Drive around Memphis and you'll see abandoned buildings, overgrown lots, as blight is a big problem for the city and clearing all the brush is hard work.
But the Bluff City has an innovative new plan. It's getting more bang for its buck with an ex-offender re-entry program and blight-fighting campaign all wrapped up into one. City leaders say it has helped them increase the number of blighted properties they're cleaning up by five times.
MORE: Fighting the blight in Memphis
One abandoned lot in a Memphis neighborhood is an eyesore. The weeds are 12-feet tall in spots and this is the second time the crew has hit this lot. It will take six hours for nine men to get the job done.
"It's not hard work when you think about the stuff we done in the streets," said William Hence of Lifeline to Success. "It's actually a whole lot easier. You know, it might be hard work but we can sleep at night."
Lifeline, the Frayser-based organization, offers job and life skills training to ex-offenders. Some of these men couldn't find a job before they found Lifeline to Success.
Mario Shaw was homeless. He served time for a burglary charge and found this group three years ago.
"We're like in two different worlds. You have no idea," Shaw said. "But what is tough about it is when you want to actually change and you get tired of your kids or your grand kids eaten a half of bean. You want them to eat a whole bean you've got to start changing what's in yourself. Lifeline to Success, that's what it's done for me."
There are about 60 men and women in the program. They attend classes in the mornings and break up into blight cleaning crews, working on the city's 25-square blight clean-up campaign.
"People are people, and don't look at the fact that people have made bad decisions. See what they're doing now," said Lifeline to Success executive director. "Because change is possible and if you would give them the opportunity to prove that to you. I promise you we'd be a greater city."
Mayor A C Wharton wants to expand programs like Lifeline to Success.
"What we're doing is trying to take a bad situation and bring some good out of it," Mr. Wharton said. "Good in addition to cleaning up. Not only are we rehabilitating lots we're now rehabilitating people which I think is just as important if not more."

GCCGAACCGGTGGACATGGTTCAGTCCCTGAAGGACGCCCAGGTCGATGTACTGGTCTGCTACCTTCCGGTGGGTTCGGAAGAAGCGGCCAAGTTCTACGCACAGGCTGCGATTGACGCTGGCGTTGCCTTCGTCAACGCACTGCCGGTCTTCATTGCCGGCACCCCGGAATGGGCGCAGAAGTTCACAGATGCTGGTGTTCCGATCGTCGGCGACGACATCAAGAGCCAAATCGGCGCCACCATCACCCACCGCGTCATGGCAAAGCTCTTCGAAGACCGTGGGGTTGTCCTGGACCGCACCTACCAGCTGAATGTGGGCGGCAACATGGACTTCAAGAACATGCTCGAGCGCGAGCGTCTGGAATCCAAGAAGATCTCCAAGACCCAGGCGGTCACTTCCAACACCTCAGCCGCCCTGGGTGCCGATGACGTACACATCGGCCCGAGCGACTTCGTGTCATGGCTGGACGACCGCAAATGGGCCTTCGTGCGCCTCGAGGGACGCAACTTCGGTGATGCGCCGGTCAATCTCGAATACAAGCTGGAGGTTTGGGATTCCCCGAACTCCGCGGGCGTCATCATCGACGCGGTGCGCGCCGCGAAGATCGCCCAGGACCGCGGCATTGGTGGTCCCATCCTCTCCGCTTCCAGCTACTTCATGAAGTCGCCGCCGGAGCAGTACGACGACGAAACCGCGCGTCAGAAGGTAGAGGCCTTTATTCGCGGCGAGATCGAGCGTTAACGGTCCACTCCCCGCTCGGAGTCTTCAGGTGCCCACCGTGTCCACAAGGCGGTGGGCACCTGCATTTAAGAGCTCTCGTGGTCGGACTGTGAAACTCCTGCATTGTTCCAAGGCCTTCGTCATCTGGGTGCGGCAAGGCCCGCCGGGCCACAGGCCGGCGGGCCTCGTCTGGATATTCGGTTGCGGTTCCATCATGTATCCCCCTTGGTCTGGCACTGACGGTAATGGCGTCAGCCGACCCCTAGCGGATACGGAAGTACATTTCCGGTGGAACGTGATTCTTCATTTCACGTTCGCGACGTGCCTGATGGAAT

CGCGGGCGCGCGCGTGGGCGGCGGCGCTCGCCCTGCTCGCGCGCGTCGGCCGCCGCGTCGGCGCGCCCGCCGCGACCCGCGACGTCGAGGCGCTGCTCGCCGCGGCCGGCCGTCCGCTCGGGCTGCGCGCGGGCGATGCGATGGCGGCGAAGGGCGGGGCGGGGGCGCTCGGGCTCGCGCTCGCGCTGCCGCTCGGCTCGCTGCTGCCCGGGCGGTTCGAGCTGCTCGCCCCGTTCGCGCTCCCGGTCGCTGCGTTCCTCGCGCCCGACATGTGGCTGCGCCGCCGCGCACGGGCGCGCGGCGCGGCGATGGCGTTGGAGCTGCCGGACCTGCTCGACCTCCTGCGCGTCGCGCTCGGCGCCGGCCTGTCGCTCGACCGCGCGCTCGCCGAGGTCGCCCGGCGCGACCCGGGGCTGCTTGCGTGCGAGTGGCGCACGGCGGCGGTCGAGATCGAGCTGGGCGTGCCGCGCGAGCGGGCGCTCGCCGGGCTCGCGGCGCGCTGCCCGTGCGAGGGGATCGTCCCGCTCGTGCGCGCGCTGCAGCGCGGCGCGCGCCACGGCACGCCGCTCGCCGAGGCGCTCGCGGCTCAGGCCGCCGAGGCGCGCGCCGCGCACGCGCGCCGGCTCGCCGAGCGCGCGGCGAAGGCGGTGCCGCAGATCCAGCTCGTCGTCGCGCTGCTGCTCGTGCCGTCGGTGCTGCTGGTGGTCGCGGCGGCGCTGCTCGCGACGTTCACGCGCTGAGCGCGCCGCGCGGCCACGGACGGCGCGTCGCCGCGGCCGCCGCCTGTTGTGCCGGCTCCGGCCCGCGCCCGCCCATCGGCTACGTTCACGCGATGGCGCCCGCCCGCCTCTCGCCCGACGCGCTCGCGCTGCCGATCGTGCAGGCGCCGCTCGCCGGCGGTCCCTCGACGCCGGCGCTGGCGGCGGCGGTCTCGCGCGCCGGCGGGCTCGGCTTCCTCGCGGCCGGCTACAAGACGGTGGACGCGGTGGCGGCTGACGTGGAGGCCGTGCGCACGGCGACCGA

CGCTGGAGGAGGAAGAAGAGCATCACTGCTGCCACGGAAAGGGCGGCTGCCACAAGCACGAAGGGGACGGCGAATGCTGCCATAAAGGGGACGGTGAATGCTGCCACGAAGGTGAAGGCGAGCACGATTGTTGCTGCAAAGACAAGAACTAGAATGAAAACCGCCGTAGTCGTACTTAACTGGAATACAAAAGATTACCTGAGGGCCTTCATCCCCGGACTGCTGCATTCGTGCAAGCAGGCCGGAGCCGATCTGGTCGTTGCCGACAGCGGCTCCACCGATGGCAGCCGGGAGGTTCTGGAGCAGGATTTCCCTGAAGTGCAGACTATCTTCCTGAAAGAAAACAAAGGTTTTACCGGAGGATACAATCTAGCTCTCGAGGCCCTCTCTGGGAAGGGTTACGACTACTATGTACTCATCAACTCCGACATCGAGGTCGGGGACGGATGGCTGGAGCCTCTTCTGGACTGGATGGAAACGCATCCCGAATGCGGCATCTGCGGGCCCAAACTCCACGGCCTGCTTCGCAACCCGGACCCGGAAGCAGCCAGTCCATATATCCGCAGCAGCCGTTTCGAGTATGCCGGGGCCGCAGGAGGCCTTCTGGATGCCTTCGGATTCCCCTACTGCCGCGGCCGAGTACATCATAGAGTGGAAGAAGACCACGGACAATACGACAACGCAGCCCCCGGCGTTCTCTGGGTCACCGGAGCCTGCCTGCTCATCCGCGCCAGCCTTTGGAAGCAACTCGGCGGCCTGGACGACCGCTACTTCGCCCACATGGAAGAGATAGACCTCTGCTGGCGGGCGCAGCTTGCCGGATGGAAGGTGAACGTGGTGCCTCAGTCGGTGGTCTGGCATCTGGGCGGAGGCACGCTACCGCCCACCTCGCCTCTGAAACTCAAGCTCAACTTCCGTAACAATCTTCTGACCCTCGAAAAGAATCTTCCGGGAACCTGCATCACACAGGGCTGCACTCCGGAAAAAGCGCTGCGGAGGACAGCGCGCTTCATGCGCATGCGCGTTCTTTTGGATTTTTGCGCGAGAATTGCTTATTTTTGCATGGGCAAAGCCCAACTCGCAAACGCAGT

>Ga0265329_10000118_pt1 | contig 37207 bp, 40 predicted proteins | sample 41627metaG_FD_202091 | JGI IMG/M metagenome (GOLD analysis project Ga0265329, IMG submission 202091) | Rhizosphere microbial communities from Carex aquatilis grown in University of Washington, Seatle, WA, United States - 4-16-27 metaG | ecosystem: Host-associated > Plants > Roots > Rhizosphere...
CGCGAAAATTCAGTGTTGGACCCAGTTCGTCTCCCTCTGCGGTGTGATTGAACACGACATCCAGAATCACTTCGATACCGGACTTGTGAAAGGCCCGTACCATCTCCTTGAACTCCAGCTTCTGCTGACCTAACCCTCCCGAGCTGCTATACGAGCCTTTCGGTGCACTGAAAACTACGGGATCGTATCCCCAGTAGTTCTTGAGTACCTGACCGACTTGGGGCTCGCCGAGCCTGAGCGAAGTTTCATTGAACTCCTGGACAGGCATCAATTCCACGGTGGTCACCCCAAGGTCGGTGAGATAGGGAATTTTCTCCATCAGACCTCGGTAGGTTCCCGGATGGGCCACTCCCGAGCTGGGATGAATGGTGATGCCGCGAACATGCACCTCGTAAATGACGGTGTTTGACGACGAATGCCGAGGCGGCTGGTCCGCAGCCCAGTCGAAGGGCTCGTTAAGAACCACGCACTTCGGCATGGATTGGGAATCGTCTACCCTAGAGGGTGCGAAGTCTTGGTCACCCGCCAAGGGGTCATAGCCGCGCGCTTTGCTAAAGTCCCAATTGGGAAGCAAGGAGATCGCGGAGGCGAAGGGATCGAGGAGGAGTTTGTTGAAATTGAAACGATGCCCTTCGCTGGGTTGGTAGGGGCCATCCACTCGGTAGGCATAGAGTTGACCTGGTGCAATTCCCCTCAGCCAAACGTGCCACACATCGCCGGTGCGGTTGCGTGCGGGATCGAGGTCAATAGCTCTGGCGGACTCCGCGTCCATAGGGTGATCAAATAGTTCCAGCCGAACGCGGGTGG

The vendor crews like this one fighting blight in the neighborhood have helped the city boost the number of abandoned properties they're cleaning up.
"A lot of the neighborhoods we've been in, you know, they were our playgrounds for crime and now they we've got more mature," Shaw said. "See the bigger picture, a man's responsibility, being a man you know that's what it means responsibility. We're giving something back to the neighborhoods. It's a elating feeling, that's what U can tell you. It's a real good feeling."
These men say it's about more than cleaning up a community. It's a chance at a fresh start.
"To do anything you got to tear it down and rebuild it so when you compare our life to this grass we cut," Hence said. "It's cutting it down and starting over like I said. Somebody take care of it. It'll never get overgrown again just like our life. Once you tear down and rebuild us it's hard to get me to commit a crime again. It goes hand and hand."
Lifeline to Success has already expanded this year. They've been able to get more people into the program and buy more equipment to get the job done. It's a non-profit group. The city contracts them for the work and the organization pays its staff.
City inspectors check on things to make sure the jobs are finished.
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